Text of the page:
*Diagnose of bacterial vaginosis according to Amsel criteria is at least three of the following criteria – thin white homogeneous discharge, clue cells on microscopy, pH of vaginal fluid above 4.5. and release of a “fishy” odor.
Bacterial vaginosis is the most common vaginal infection in women of reproductive age and is a disease of the vagina caused by excessive growth of bacteria producing an imbalance of the naturally occurring bacteria in the vagina. The condition is treated with antibiotics and/or antiseptic treatment products. Recurring bacterial vaginosis is common.
The vaginal tablet, pHyph acts restoring the vaginal pH to its normal level of pH 4,0 – 4,5 and by breaking down the biofilm formed during bacterial vaginosis under which the infectious bacteria begin to thrive. The naturally occurring active ingredient GDA 001 in pHyph is well documented and is already approved as a food additive.
About Gedea Biotech
Gedea Biotech is a Swedish, innovative women’s health company developing pHyph, the first antibiotic free treatment that both prevents and treats bacterial vaginosis. Vaginal infections affect at least 400 million women every year worldwide and the market is worth over $ 1.5 billion. Gedea Biotech was founded in 2015 in Lund, Sweden.
LINK Medical is a full-service contract research organization (CRO) providing product development services for the pharmaceutical and medical device industries across Northern Europe. We offer a well-integrated local presence in all Nordic countries, UK and Germany. Reaching from early phase development to post-marketing, we have over 200 employees providing expert guidance across every aspect of a project – all from ONE source. Our promise is to improve and accelerate your product development through transformative methods, active communication and optimal solutions. As a strategic partner, we provide expert competence and technology to enable evidence-based decision-making that supports the delivery of superior clinical outcomes.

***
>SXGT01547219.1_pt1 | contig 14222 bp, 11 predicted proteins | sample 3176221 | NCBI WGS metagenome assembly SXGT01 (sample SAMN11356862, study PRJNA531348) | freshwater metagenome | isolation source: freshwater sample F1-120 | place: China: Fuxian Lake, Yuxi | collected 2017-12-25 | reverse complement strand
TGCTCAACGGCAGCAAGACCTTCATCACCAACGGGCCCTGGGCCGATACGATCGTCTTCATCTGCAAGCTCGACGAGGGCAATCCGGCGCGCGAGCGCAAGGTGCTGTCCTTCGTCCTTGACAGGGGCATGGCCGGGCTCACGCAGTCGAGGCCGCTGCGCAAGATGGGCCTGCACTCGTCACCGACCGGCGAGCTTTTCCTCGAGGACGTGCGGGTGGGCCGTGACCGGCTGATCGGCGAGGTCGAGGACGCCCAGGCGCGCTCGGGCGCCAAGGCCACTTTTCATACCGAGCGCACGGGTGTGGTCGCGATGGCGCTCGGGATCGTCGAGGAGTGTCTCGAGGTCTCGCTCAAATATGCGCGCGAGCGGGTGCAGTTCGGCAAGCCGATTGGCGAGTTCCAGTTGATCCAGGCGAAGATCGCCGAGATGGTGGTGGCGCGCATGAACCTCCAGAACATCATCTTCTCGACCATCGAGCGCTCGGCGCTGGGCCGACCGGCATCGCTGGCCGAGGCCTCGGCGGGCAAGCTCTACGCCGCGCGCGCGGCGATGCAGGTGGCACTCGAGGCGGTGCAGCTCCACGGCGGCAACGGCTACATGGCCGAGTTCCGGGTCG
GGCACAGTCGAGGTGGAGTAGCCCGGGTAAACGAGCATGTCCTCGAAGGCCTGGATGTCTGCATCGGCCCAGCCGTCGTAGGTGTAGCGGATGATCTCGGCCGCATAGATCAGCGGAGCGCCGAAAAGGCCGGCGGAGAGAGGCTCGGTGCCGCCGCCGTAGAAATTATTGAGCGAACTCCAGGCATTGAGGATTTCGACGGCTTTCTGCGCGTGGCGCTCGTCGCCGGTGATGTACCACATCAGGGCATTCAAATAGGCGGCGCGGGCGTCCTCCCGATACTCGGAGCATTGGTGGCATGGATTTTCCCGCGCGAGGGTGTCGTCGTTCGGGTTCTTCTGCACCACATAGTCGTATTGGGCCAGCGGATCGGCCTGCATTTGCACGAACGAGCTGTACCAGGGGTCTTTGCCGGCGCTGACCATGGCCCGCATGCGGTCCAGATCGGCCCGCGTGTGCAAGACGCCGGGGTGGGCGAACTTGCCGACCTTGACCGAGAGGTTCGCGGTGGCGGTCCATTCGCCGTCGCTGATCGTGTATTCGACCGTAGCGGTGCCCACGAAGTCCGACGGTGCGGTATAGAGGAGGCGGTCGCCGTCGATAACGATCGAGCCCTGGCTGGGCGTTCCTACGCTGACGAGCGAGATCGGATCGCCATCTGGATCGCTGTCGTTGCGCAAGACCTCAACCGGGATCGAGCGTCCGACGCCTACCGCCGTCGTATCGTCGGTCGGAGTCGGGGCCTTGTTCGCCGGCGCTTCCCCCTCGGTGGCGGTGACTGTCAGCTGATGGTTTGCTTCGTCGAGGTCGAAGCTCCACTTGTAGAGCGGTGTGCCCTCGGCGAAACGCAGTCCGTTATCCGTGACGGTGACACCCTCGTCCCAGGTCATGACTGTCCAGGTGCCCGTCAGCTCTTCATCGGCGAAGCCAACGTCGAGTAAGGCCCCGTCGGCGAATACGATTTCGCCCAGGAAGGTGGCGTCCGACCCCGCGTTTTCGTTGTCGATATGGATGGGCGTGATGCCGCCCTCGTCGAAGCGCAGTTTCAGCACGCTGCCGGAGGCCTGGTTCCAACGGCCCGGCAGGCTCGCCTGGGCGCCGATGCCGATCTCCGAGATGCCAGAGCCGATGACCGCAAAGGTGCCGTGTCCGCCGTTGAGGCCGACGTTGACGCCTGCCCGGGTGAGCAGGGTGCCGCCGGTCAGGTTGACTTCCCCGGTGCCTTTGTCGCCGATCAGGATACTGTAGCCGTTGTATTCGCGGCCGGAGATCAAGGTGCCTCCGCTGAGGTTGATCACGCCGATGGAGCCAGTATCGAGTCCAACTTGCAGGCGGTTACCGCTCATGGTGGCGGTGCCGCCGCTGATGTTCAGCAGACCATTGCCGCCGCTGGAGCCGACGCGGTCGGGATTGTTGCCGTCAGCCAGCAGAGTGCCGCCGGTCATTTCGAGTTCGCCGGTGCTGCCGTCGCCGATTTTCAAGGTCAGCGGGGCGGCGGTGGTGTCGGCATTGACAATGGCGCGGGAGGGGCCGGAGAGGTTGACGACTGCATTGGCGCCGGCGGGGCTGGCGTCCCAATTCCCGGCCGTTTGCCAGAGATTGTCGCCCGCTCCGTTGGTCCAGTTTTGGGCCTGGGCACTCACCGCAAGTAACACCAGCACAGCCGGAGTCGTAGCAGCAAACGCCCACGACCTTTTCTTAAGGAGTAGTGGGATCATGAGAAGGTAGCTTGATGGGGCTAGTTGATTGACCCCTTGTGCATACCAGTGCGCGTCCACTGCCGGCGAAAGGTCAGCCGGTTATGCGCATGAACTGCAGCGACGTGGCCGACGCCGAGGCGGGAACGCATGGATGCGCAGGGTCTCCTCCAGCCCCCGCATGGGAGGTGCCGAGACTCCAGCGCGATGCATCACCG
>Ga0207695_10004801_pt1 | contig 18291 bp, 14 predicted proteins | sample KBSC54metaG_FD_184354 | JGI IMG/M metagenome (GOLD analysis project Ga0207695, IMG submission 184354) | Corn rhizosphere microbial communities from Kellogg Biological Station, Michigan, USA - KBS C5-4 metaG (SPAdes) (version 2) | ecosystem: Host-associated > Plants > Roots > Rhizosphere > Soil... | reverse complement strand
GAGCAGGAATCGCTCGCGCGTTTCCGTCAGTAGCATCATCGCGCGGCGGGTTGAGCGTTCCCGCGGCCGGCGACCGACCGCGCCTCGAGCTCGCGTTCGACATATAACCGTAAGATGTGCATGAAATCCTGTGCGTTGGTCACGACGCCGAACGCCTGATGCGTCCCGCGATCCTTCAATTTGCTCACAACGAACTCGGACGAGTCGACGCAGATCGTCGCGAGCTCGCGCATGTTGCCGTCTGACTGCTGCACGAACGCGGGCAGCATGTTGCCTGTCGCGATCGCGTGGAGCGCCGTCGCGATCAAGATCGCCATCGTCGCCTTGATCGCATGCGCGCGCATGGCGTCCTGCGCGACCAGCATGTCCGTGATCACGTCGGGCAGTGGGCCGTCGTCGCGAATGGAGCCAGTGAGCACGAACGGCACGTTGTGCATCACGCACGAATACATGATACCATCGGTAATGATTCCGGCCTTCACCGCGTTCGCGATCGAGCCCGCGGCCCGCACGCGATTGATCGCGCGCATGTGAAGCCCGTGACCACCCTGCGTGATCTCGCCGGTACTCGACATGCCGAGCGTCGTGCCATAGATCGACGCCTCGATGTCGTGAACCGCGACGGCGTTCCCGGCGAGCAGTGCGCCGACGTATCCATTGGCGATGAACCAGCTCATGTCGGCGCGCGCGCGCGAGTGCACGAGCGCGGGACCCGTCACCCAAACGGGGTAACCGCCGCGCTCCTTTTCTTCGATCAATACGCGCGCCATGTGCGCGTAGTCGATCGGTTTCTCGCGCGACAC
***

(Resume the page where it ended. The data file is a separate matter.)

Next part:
About research at Nottingham University Hospitals NHS Trust
Nottingham University Hospitals NHS Trust is one of the biggest and busiest acute hospitals in England, employing over 16,000 staff. We provide care to over 2.5million residents of Nottingham and its surrounding communities and specialist services to a further 3-4million people from neighboring counties. We are one of the most research-active Trusts in the country with world-leading clinical research delivered across our hospitals through over 400 clinical trials a year. Our NIHR Nottingham Biomedical Research Centre is translating research discoveries into new treatments for common diseases including asthma and arthritis. Central to our research is our expertise in Magnetic Resonance Imaging (MRI). Supporting this is the NIHR Nottingham Clinical Research Facility which provides the infrastructure, skills and knowledge essential to the delivery of high-quality research into experimental medicine for adults and children.